6. Pruning and training: As the hop plants grow, train the bines to climb the trellis or strings. Remove side shoots or lateral branches to allow energy to be focused on the main bine. Prune any damaged or diseased parts of the plant. Regularly check for pests and take appropriate measures to control them.
    7. Harvesting: Hops are typically harvested in late summer or early autumn when the cones (flowers) are mature and ready for use in brewing. The cones should feel dry to the touch and have a strong aroma. Harvesting can be done by hand-picking the cones or using mechanical methods. Carefully remove the cones from the bines and dry them promptly to prevent spoilage and mold.
    8. Drying: After harvest, hops should be dried to reduce moisture content and preserve their quality. Spread the cones in a thin layer on a screen or in a well-ventilated area with good air circulation. Keep them away from direct sunlight. Turn the cones regularly to ensure even drying. Aim for a moisture content of around 8-10% before storing.
    9. Storage: Once the hops are dried, store them in airtight containers or vacuum-sealed bags to maintain freshness. Store them in a cool, dark place to preserve their essential oils and aroma. Properly stored hops can retain their quality for up to a year.

    It’s worth noting that hop cultivation requires ongoing care and attention, and it may take a couple of years for the plants to establish fully and produce optimal yields. Local climate and specific hop varieties may also require adjustments to the guidelines mentioned above. Consulting with local agricultural extension services or experienced hop growers in your region can provide valuable insights and recommendations tailored to your specific location.

    How to use as medicine:

    Hops (Humulus lupulus) have been used traditionally for their potential medicinal properties. While hops are primarily known for their use in brewing beer, they can also be utilized for their medicinal benefits. Here are some common ways hops are used for medicinal purposes:

    1. Herbal tea: Hops can be used to make a herbal tea infusion. Simply steep dried hops cones in hot water for about 10-15 minutes. The resulting tea can be consumed to promote relaxation, relieve anxiety, and aid in sleep. It is worth noting that hops have a bitter taste, so you may want to combine them with other herbs or add honey for flavor.
    2. Tinctures: Hops can be prepared as a tincture by soaking the dried cones in alcohol or glycerin to extract their medicinal compounds. The tincture can then be taken orally, following the dosage instructions provided by a qualified herbalist or healthcare professional. Tinctures are commonly used to alleviate anxiety and promote relaxation.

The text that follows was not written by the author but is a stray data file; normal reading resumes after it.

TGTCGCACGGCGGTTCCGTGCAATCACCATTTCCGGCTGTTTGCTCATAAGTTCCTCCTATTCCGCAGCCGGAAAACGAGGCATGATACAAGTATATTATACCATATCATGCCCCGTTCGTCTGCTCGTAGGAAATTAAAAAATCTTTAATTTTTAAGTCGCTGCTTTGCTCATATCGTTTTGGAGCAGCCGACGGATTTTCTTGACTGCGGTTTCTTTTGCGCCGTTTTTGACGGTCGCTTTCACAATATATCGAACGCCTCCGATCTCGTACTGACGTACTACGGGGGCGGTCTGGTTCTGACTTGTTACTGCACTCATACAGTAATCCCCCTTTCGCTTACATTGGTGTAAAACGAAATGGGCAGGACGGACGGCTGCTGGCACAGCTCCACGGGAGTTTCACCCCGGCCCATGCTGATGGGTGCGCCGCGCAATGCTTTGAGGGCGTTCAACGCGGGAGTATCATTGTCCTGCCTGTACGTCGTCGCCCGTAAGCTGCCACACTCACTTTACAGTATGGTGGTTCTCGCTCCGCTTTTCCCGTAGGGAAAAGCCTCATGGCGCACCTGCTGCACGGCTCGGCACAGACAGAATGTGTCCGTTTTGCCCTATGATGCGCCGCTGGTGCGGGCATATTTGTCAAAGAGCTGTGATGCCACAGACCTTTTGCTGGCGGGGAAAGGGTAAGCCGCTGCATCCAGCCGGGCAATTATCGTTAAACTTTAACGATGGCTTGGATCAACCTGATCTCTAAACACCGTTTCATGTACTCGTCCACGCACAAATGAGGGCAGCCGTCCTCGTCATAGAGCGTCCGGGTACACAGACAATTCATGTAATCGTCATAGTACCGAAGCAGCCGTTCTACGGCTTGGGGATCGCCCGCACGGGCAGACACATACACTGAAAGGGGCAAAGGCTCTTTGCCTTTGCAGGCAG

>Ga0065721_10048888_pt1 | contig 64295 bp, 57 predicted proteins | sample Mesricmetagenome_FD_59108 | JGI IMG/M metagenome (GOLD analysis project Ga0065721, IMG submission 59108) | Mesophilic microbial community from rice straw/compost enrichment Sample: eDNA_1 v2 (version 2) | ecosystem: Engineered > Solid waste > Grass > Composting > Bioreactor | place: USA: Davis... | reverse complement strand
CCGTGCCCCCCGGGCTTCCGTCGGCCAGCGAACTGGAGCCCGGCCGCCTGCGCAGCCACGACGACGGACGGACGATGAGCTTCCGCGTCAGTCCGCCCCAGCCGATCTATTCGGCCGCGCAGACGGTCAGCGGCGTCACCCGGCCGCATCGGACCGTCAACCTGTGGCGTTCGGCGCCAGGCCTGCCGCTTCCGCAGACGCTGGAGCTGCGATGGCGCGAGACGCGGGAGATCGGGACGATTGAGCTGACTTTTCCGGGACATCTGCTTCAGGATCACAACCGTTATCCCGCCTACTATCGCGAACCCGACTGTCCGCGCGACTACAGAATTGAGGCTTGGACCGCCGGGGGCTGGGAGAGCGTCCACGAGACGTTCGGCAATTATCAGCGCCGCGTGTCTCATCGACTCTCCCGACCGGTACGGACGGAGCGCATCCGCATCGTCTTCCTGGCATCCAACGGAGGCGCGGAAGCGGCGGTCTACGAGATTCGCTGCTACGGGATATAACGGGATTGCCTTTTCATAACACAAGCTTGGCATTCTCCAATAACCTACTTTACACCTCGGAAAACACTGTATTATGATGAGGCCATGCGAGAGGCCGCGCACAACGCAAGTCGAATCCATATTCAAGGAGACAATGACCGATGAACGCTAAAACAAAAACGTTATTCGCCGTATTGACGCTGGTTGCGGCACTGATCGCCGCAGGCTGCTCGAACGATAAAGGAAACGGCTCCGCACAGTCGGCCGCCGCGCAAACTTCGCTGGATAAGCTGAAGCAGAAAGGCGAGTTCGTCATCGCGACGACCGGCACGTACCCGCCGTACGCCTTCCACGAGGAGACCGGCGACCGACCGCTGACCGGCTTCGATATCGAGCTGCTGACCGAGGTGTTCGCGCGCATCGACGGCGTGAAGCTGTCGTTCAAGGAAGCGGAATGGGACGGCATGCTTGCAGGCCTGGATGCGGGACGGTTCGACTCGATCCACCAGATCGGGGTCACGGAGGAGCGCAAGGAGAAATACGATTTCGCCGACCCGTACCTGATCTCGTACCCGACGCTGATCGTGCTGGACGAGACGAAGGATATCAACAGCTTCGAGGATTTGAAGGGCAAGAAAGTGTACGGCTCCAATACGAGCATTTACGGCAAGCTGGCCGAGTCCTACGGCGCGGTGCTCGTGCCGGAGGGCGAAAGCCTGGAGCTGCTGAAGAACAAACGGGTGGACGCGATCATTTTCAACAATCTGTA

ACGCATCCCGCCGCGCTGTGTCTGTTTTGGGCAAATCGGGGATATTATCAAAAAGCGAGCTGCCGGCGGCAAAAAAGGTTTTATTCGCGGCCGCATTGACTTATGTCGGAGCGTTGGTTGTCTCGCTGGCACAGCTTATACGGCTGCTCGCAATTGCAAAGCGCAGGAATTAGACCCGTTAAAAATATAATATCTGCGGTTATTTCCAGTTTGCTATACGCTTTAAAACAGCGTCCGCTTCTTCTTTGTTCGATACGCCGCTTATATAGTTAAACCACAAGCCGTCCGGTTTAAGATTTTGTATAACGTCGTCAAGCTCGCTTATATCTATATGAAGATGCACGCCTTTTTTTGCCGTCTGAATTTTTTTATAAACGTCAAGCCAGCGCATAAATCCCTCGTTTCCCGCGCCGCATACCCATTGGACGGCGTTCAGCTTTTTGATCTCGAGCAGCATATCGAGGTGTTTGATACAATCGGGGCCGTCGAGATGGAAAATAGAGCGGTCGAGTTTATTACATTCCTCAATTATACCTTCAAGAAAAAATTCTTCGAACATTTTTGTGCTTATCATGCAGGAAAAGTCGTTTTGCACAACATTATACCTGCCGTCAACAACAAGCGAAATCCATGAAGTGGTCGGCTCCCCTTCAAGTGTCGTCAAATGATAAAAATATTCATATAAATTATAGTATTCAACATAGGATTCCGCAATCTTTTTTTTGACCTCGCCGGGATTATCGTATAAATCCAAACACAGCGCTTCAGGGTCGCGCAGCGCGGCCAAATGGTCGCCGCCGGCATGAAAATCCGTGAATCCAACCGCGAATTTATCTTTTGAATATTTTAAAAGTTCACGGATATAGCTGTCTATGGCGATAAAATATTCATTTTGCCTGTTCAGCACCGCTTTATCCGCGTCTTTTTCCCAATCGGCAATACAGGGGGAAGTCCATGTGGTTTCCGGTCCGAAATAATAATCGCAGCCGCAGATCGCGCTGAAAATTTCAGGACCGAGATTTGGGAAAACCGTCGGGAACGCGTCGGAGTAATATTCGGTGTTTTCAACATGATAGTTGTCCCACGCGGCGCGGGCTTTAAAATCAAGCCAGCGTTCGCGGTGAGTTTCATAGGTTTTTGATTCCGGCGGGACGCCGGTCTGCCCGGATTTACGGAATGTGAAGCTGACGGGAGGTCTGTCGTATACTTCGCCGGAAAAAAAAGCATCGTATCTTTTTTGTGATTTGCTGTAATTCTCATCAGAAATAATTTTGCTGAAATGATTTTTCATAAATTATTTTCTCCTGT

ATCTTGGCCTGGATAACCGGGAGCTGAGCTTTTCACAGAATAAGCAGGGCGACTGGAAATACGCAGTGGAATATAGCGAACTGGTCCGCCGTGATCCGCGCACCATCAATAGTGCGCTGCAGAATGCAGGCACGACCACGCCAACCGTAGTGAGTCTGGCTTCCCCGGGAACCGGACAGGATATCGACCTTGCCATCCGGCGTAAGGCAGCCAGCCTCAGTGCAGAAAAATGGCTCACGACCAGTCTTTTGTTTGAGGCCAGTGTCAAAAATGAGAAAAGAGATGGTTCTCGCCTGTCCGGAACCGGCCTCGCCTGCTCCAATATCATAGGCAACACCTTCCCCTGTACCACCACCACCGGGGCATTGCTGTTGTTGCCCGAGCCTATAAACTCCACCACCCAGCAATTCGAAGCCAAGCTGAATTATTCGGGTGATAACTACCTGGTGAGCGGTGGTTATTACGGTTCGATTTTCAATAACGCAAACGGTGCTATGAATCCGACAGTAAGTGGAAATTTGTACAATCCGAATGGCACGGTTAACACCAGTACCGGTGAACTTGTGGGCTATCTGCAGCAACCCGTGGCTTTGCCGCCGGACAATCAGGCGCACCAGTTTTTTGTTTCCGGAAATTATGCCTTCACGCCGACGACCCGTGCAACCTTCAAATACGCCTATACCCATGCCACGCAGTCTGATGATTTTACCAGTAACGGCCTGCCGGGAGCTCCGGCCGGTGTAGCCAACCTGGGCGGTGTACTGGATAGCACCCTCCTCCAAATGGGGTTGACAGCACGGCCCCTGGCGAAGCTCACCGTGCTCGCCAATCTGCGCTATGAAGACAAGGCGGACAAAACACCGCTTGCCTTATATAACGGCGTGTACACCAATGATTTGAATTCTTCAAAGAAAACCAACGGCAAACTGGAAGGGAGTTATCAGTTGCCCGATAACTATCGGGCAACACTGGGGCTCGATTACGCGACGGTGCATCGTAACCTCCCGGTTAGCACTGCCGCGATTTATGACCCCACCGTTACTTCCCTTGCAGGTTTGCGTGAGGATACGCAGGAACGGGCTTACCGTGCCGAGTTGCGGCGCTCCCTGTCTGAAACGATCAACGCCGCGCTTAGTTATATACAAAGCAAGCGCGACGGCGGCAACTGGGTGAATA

3. Aromatherapy: Hops have a pleasant aroma and can be used in aromatherapy to induce relaxation and reduce stress. You can place dried hops cones in a sachet or pillowcase and keep them near your bed to enjoy their soothing scent. Additionally, essential oils derived from hops can be diluted and used in diffusers or added to bathwater for a calming effect.
    4. Herbal supplements: Hops are also available in the form of herbal supplements, such as capsules or tablets. These supplements typically contain standardized extracts of hops and are commonly used to support relaxation, improve sleep quality, and manage anxiety.
    5. Combinations with other herbs: Hops are often combined with other herbs to enhance their effects or create synergistic blends. For example, hops and valerian root are sometimes combined in herbal preparations to promote sleep. It is advisable to consult with a qualified herbalist or healthcare professional to determine the appropriate combinations and dosages based on your specific needs.

    When using hops for medicinal purposes, it is important to keep the following considerations in mind:

    • Quality and sourcing: Choose high-quality, organic hops from reputable sources to ensure their potency and minimize potential pesticide exposure.
    • Dosage: Follow recommended dosages provided by qualified professionals or indicated on the product packaging. It is best to start with lower doses and gradually increase if necessary.
    • Individual variations: Responses to herbal remedies can vary among individuals. Monitor your body’s response and adjust the dosage or discontinue use if any adverse effects occur.
    • Precautions: Hops may interact with certain medications, particularly sedatives, tranquilizers, and hormone therapies. Consult with a healthcare professional before using hops medicinally, especially if you have underlying health conditions or are taking other medications.

    What else you should know about Hops (Humulus lupulus):